Role of charity complements that of the State
Opinion:In an article in this newspaper on November 24th, Kathleen Lynch told us “solidarity is the political form of love”. I agree. In fact I agree with a lot of the article, particularly the fact of our unequal society (which is becoming more unequal) and with her assertion of the structural and institutionalised nature of this inequality.
As a former classmate of the author who has long respected and admired Lynch’s clarity and courage in challenging inequality and the humbug that justifies it, it’s no surprise to find myself in agreement.
However I’d like to cast a somewhat different light on her assertions concerning the place of charity in our society.
I consider charity as the community’s expression of love and solidarity. It’s the impulse that compels people to become involved in a local sports club, to help out in a day centre, to help alleviate poverty and homelessness. Charities are the entities that formalise this goodwill and expression of solidarity into sustained efforts to change realities.
Of course some charities can be patronising or ineffective. Certainly some fundraising is crass and cringe-making. But it’s important to take a more considered view that puts the role of charity and charities into perspective.
The vast majority of charities have a clear understanding of what they can – and cannot – do. Most have a highly developed understanding of the political dimension of their work. Many were founded to respond to a specific need but have since combined advocacy with their service provision because they have come to appreciate the need for action at structural and policy levels.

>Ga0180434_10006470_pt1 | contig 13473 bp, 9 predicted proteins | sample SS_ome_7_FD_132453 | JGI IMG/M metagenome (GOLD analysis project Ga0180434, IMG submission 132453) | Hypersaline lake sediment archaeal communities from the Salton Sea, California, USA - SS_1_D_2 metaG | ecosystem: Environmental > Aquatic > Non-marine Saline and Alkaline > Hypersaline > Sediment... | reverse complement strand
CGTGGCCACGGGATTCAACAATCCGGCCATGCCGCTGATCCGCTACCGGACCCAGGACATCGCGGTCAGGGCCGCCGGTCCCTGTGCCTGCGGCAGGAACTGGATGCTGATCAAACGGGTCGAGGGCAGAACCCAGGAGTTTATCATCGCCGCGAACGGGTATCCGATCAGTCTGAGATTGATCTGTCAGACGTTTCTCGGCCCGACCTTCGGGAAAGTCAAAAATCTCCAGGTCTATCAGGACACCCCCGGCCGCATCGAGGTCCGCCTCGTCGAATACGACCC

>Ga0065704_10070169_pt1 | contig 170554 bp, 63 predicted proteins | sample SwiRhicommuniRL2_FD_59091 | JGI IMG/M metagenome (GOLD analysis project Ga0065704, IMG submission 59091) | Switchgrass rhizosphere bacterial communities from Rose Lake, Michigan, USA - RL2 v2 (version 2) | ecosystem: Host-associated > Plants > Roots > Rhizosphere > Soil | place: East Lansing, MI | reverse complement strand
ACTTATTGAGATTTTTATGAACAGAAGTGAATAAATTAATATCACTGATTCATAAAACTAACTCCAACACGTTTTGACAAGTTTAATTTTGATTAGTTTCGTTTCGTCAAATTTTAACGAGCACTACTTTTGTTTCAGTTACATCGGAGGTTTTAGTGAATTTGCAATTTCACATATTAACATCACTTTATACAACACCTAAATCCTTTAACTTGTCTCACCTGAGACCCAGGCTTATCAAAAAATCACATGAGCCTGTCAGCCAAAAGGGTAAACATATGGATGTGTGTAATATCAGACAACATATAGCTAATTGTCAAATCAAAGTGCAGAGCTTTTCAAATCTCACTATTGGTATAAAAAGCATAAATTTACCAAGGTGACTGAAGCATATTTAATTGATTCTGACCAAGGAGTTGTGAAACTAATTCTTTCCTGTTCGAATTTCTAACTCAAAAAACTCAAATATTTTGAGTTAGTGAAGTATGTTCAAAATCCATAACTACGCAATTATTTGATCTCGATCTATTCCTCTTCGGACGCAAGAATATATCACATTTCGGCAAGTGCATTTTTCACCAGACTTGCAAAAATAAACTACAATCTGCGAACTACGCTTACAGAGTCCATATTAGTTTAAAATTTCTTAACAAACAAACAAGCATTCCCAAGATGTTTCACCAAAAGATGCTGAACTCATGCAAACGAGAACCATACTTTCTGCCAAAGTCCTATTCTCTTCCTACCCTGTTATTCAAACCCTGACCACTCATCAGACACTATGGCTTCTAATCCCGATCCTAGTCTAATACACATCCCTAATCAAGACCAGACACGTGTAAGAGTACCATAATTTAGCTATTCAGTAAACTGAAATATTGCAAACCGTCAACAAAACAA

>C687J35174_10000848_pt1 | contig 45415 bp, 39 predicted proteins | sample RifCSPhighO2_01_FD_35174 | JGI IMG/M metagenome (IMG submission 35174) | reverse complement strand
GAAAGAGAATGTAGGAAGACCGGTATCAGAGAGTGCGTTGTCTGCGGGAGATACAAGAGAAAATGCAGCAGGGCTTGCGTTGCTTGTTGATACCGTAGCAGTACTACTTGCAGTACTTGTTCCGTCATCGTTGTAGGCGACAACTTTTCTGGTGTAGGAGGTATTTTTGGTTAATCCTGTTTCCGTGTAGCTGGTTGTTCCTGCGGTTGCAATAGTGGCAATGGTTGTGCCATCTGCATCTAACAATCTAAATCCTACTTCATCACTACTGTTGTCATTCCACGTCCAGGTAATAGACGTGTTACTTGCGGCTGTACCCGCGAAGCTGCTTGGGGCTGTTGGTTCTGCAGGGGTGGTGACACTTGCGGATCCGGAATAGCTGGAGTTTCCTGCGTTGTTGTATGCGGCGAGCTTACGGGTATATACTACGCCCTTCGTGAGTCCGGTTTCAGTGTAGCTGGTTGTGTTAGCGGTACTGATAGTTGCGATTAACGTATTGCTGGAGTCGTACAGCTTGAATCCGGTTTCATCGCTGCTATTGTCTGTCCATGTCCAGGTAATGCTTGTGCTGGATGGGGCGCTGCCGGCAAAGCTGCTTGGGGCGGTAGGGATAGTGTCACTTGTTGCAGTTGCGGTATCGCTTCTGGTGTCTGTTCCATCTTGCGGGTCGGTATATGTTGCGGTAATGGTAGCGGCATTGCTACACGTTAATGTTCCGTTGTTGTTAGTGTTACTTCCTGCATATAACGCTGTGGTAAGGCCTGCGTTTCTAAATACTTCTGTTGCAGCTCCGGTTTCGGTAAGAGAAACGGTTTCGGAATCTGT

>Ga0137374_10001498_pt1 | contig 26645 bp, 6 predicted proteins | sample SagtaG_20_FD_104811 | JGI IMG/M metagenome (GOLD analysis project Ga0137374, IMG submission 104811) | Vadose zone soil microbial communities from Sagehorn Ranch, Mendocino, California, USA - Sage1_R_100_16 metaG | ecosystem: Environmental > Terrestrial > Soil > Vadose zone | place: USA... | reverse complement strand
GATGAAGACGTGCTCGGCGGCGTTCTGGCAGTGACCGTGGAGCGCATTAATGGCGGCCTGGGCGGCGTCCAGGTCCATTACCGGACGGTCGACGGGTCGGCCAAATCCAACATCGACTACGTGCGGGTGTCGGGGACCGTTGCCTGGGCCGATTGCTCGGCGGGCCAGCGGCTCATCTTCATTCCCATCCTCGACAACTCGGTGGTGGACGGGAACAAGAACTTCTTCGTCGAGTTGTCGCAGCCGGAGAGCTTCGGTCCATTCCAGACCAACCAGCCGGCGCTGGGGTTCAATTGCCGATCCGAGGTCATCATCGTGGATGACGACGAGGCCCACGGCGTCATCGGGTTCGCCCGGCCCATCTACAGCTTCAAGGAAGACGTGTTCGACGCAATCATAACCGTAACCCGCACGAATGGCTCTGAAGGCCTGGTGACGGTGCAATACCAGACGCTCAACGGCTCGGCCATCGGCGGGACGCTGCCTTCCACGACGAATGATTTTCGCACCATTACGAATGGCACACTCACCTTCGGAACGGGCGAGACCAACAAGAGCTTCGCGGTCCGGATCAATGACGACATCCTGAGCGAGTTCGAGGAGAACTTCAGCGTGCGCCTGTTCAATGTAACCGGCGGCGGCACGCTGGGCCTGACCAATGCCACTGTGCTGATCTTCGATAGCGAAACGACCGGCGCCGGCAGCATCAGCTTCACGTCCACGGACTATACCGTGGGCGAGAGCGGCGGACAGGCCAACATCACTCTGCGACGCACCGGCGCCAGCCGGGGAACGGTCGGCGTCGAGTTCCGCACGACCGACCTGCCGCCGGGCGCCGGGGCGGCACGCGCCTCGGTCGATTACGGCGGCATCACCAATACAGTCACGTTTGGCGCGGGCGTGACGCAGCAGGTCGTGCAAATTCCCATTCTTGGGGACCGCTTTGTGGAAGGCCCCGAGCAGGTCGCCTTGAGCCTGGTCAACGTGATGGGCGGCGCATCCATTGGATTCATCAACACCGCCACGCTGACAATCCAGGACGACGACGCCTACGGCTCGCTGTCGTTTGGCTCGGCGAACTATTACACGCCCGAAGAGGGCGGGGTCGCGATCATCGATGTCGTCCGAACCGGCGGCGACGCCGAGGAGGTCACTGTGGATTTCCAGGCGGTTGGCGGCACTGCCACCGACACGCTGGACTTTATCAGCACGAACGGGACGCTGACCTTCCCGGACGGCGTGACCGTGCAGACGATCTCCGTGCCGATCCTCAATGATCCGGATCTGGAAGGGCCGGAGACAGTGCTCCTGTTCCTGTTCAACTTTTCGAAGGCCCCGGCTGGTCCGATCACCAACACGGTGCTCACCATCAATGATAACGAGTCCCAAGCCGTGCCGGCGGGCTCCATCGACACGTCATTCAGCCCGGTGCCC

It’s not my experience that “charitable religious, voluntary and professional groups claim to be able to act in lieu of the State”. Charities cannot, and should not attempt to, supplant the State.
No charity can solve the problem of homelessness, of child poverty, of unemployment. But they can shed light on the existence and characteristics of problems, and demonstrate what works in tackling them. And in witnessing the daily human consequences of such problems, it is legitimate for charities to bring proposals to the political table.
It is not the case, as the article seems to imply, that if we did have a progressive and egalitarian system of taxation there would no longer be a need for charity. The roles of charities and the State in responding to human vulnerability and marginalisation are not mutually exclusive – it is not a question of either/or. There are some things only the State can do, others only charities can do.
Dignity of citizens
It is for the State to assure the survival with dignity of all its citizens. It is for charities to respond quickly and flexibly to emerging needs, to innovate, to challenge conventional service models and wisdom – and to identify and challenge the State’s shortcomings.
Casting the work of charities as demeaning, involving supplication and the judgmental abuse of power is grossly unfair. Charities are typically all too aware of the inherent risks of the power differential and scrupulously seek to avoid the unintended consequences of their work. Reference to the Charities Act 2009 is ironic – charities would welcome regulation and it’s outrageous the Government has chosen to defer its implementation.
Those who work for charities, and their boards, tend to be pragmatists, not ideologues. They recognise that the achievement of an egalitarian society would render many charities redundant. That would be welcome but, while they await such radical transformation, they do their best to respond to need.
Charities respond to the fallout from our unequal society. Many campaign to demonstrate the urgent need for societal change. Ultimately, shaping our society’s priorities, structures and taxation system is the prerogative of the people.
In the meantime, the reality, whether we like it or not, is that this is a critical season for fundraising, the proceeds from which will enable much-needed supports to be provided to vulnerable and marginalised people, both at home and abroad, throughout the year – not just for Christmas.
Owen Keenan is director of Middlequarter, which advises charitable and non-profit organisations and foundations on management and strategy. He was chief executive of Barnardos from 1990 to 2005